If I may be forgiven a heuristic of my own, it is a very bad sign when authors start to look down on the books that connected them to their audience: it means they are now irredeemably up themselves.
I have a theory that Stallone films, like Bond films, are excellent indicators of what film style looks like in popular cinema at any particular moment – they tend to be competent, and to show off whatever is thought to be “stylish” in current mainstream filmmaking, but they rarely break new ground.
I have a theory that burnout is about resentment. And you beat it by knowing what it is you’re giving up that makes you resentful.
That’s so incisive. It’s not about the work, it’s about what you’re giving up that you’d rather not. I love when I find ideas that take things up one level of thinking, like a psychological heuristic. Burnout is about resentment, boredom indicates a gap between your interests and your current environment; unrealistic expecations have their roots in denial; when you talk to someone, you’re talking to their agent, etc.
One guy’s rules of thumb for books, movies, etc.
4. Long descriptive passages very rarely work.
8. It is wonderful to think you’re watching story X and then discover you’re watching story Q.
17. Enough with the Christ imagery!
18. Don’t speak the subtext!
Taking a moment to hunt for an interpretation that makes an argument good — before you denounce it as a bad argument — is a nice heuristic that forestalls the tempting leap from “There exists an interpretation that makes this a bad argument, but it may not be what he had in mind,” to “This is a bad argument!”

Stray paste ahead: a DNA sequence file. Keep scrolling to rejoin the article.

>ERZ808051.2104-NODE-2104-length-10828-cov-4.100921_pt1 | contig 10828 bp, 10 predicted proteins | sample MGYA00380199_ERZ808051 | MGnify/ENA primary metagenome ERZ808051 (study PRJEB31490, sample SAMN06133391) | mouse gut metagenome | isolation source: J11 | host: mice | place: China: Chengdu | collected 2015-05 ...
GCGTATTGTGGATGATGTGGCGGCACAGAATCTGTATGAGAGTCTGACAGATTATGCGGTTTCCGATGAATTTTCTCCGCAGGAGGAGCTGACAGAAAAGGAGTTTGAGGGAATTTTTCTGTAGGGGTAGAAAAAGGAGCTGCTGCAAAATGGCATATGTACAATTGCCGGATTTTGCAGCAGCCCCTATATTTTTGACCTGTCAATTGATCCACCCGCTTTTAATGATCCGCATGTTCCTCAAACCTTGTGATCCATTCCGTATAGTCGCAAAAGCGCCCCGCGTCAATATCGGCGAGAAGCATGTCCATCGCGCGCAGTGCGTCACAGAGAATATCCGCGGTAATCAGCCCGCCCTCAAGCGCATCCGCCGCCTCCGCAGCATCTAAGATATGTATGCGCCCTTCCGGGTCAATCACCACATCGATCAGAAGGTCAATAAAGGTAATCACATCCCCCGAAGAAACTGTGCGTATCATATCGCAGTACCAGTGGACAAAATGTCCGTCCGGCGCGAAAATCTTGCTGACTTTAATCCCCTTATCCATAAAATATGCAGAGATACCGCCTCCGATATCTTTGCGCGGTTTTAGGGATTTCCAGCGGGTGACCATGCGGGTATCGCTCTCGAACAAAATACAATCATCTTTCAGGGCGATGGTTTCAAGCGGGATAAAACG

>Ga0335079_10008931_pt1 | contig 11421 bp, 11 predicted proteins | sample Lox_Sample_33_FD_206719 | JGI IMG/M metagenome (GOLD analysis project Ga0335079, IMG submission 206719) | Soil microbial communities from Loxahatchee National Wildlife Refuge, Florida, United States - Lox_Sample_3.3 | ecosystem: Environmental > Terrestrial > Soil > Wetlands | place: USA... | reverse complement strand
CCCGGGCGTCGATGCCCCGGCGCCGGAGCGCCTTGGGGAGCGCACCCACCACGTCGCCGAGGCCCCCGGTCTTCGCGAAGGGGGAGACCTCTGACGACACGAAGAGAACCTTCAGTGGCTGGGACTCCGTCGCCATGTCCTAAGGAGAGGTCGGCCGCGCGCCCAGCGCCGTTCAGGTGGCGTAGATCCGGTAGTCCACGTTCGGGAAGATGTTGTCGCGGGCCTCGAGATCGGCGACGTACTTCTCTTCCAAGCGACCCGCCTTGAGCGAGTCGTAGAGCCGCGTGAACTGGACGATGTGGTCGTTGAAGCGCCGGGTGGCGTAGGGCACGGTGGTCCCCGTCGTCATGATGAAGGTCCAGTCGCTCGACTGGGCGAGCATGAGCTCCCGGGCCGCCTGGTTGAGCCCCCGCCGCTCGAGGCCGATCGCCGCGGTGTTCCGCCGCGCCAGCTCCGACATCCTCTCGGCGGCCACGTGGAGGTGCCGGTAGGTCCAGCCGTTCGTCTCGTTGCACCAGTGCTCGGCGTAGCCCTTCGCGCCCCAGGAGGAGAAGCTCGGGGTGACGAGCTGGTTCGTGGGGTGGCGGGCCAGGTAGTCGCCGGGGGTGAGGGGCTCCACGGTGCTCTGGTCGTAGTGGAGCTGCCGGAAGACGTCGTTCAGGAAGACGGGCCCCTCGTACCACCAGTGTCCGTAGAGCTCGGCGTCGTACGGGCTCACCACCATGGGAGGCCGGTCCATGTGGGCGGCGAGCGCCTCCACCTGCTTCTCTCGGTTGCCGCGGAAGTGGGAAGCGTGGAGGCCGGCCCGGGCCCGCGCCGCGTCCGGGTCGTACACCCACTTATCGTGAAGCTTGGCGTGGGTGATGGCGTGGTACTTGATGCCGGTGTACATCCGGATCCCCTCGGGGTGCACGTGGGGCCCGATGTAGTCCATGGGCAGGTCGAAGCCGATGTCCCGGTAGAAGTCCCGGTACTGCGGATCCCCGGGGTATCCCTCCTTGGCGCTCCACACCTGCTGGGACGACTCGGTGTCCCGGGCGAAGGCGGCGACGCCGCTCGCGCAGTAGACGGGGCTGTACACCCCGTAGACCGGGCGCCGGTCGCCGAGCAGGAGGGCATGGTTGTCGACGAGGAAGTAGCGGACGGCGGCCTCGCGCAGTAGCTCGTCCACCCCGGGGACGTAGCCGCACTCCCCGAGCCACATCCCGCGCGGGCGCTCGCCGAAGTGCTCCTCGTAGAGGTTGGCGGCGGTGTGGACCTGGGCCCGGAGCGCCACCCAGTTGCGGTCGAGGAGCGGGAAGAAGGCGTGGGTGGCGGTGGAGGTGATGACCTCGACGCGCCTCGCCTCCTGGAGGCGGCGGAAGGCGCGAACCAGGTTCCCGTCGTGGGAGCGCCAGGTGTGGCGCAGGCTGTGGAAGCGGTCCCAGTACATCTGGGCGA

When I really feel like dogging it at spinning class, I engage in some self-talk that goes something like this: This is 45 minutes out of the entire day, and 45 minutes is all you get. In an hour you will be at your desk, where you’ll stay for most of your waking hours. You’ll be envious of the joggers outside in the middle of the day. It’s very unlikely that you’ll get more gym time once this 45-minute opportunity has ended, so treat it like gold.
“The heuristics on this list are easily memorable and implementable life problem-solving strategies — "quick and dirty” ones, if you like — that I’ve drawn from experience which, even if they prove shaky in border cases, still work most of the time.“